Artfully curated by James R. Hansen, A Reluctant Icon: Letters to Neil Armstrong is a companion volume to Dear Neil Armstrong: Letters to the First Man from All Mankind, collecting hundreds more letters Armstrong received after first stepping on the moon until his death in 2012. Providing context and commentary, Hansen has assembled the letters by the following themes: religion and belief; anger, disappointment, and disillusionment; quacks, conspiracy theorists, and ufologists; fellow astronauts and the world of flight; the corporate world; celebrities, stars, and notables; and last messages.
Taken together, both collections provide fascinating insights into the world of an iconic hero who took that first giant leap onto lunar soil willingly and thereby stepped into the public eye with reluctance. Space enthusiasts, historians, and lovers of all things related to flight will not want to miss this book.
James R. Hansen is professor emeritus of history at Auburn University in Alabama. An expert in aerospace history and the history of science and technology, Hansen has published a dozen books and numerous articles covering a wide variety of topics, including the early days of aviation, the history of aerospace engineering, NASA, the Moon landings, the Space Shuttle program, and China's role in space. In 1995 NASA nominated his book Spaceflight Revolution for a Pulitzer Prize. His book First Man, which is the only authorized biography of Neil Armstrong, spent three weeks as a New York Times Best Seller in 2005 and 2018 and garnered a number of major book awards. Translations of First Man have been published in more than twenty languages. A Universal Studios film adaptation of the book hit the silver screen in October 2018, with Academy Award winner (La La Land ) Damien Chazelle directing the film and actor Ryan Gosling starring as Armstrong. Hansen served as coproducer for the film.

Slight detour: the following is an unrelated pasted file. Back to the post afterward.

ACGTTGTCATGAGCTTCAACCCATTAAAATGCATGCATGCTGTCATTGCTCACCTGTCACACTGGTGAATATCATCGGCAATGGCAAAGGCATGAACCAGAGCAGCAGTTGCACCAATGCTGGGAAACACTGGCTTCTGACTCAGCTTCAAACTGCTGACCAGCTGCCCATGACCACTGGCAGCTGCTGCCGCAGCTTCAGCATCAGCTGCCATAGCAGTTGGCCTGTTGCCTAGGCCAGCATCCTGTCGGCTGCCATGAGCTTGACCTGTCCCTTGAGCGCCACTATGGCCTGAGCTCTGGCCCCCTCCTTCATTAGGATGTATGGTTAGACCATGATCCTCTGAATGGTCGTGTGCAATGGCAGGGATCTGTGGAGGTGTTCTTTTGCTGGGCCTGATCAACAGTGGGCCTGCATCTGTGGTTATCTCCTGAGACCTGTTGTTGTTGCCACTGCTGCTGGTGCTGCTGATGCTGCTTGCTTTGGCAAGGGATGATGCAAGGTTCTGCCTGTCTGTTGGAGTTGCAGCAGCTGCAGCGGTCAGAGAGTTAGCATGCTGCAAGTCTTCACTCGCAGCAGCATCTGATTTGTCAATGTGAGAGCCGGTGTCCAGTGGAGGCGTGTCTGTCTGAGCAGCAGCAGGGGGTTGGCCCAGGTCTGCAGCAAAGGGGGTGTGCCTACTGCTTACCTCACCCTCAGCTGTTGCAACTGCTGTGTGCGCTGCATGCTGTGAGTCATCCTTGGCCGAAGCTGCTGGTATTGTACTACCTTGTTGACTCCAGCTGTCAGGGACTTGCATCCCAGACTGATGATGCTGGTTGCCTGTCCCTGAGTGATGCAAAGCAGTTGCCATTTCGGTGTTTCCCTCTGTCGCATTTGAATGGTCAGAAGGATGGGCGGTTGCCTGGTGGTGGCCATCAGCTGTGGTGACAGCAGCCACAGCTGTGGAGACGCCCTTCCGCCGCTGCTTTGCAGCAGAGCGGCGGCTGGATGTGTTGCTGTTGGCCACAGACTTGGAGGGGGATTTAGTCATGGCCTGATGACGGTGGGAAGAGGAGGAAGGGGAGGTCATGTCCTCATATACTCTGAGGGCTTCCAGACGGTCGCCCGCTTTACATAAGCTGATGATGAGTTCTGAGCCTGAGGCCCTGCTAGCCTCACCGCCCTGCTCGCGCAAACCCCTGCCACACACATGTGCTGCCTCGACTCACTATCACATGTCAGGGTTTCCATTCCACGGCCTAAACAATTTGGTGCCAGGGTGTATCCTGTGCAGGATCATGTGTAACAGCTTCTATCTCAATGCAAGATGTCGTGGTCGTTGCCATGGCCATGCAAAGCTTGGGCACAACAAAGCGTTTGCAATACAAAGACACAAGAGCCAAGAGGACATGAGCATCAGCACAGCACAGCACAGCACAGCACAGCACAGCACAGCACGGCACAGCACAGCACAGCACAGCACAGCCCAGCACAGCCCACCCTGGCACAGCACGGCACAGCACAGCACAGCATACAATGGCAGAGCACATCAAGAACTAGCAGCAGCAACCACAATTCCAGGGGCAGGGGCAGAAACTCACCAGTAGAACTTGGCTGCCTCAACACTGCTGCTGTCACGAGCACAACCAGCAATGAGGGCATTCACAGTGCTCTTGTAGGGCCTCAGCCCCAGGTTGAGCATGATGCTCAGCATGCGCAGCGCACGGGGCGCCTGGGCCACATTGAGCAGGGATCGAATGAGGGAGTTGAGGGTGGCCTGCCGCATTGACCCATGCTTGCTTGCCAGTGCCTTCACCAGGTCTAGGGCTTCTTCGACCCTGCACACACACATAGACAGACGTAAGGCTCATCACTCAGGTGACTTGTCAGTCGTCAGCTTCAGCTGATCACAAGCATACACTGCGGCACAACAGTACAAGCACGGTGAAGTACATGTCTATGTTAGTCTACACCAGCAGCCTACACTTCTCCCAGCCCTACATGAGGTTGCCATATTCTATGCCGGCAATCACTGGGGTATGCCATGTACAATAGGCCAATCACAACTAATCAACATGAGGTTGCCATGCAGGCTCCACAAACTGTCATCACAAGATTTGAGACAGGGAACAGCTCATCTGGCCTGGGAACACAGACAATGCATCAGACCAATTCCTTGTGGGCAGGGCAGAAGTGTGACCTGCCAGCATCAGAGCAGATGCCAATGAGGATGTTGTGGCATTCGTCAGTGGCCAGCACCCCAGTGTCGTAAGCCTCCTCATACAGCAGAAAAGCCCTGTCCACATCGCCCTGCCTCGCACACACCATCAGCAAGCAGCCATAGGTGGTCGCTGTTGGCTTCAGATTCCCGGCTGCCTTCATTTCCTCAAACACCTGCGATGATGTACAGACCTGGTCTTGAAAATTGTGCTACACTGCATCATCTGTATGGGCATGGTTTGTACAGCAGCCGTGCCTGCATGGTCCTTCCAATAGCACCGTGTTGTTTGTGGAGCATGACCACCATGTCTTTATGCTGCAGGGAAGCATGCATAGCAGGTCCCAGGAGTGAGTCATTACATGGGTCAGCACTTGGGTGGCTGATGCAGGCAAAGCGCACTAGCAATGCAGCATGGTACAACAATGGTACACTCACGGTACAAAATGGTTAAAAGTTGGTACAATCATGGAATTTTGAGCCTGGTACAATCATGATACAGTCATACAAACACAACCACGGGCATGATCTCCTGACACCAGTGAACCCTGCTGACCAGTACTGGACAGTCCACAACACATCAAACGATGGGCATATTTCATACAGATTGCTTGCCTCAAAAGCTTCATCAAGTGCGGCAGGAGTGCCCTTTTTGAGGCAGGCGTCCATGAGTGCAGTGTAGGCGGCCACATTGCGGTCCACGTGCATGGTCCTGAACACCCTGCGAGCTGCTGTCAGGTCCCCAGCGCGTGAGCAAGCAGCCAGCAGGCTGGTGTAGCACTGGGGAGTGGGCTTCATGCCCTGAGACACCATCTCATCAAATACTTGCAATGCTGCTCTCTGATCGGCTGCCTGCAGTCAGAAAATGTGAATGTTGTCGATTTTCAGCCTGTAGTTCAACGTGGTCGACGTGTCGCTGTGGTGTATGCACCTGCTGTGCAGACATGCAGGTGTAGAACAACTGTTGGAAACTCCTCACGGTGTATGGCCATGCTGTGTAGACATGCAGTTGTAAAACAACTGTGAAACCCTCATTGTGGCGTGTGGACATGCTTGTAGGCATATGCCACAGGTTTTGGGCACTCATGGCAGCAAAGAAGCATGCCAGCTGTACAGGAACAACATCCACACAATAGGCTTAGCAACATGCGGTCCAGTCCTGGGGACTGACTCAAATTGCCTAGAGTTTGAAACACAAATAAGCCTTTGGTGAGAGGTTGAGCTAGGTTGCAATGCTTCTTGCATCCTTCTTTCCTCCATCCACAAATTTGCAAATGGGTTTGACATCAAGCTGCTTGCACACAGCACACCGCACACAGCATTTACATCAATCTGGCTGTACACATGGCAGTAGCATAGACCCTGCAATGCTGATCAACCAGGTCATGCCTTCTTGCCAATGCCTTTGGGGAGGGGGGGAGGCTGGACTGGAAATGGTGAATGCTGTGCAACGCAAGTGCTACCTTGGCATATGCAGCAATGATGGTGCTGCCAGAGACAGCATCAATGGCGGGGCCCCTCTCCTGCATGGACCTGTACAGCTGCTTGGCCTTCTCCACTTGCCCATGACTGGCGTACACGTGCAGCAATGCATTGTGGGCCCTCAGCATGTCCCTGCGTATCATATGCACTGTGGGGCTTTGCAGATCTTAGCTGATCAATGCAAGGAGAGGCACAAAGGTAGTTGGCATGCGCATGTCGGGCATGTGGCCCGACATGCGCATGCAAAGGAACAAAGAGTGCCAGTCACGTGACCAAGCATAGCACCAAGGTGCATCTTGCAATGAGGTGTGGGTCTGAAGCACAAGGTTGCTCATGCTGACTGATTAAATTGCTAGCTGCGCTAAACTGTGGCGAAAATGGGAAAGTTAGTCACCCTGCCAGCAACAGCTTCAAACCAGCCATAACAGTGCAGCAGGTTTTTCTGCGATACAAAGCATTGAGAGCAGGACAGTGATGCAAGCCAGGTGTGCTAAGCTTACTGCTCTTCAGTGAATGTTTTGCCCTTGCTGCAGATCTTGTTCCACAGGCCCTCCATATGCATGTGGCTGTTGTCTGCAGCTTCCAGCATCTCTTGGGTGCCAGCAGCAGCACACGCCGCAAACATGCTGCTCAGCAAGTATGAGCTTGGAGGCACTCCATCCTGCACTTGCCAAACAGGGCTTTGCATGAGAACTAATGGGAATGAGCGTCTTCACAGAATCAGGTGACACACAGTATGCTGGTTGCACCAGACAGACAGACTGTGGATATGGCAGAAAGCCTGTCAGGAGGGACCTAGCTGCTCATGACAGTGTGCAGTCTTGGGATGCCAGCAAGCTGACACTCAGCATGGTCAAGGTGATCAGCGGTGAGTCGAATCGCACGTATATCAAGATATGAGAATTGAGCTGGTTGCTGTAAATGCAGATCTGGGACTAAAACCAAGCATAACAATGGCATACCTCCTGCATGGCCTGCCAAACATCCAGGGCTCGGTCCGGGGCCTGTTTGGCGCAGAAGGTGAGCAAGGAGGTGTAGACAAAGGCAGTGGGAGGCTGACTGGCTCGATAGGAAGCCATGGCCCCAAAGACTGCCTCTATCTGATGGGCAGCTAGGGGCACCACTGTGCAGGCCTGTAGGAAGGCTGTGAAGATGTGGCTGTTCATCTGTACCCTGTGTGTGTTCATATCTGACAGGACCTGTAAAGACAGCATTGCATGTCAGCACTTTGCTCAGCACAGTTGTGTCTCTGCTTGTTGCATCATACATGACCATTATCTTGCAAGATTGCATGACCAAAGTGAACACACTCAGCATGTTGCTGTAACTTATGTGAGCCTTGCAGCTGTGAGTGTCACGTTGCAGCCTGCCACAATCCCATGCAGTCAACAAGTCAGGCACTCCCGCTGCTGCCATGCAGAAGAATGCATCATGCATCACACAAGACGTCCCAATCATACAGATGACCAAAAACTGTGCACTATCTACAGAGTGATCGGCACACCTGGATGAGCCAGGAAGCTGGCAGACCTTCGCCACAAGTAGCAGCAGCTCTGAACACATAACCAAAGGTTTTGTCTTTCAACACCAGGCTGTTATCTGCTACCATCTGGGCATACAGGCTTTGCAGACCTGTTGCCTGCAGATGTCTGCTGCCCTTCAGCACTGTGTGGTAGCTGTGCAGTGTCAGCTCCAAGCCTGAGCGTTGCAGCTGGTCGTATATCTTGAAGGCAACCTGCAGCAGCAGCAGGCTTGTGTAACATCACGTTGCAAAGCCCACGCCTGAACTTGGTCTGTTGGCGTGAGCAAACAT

Over the years Hansen has served on a number of important advisory boards and panels, including the Research Advisory Board for the National Air and Space Museum, Editorial Advisory Board for the Smithsonian Institution Press, and Advisory Board for the Archives of Aerospace Exploration at Virginia Polytechnic Institute and State University. He also is a past vice president of the Virginia Air and Space Museum in Hampton, Virginia. For the past ten years he has served on the National Air and Space Museum Trophy Selection Board. His experience as an academic and public speaker has been wide-ranging both topically and geographically; he frequently serves as keynote speaker, panelist, and lecturer on a wide variety of topics in the history of science and technology.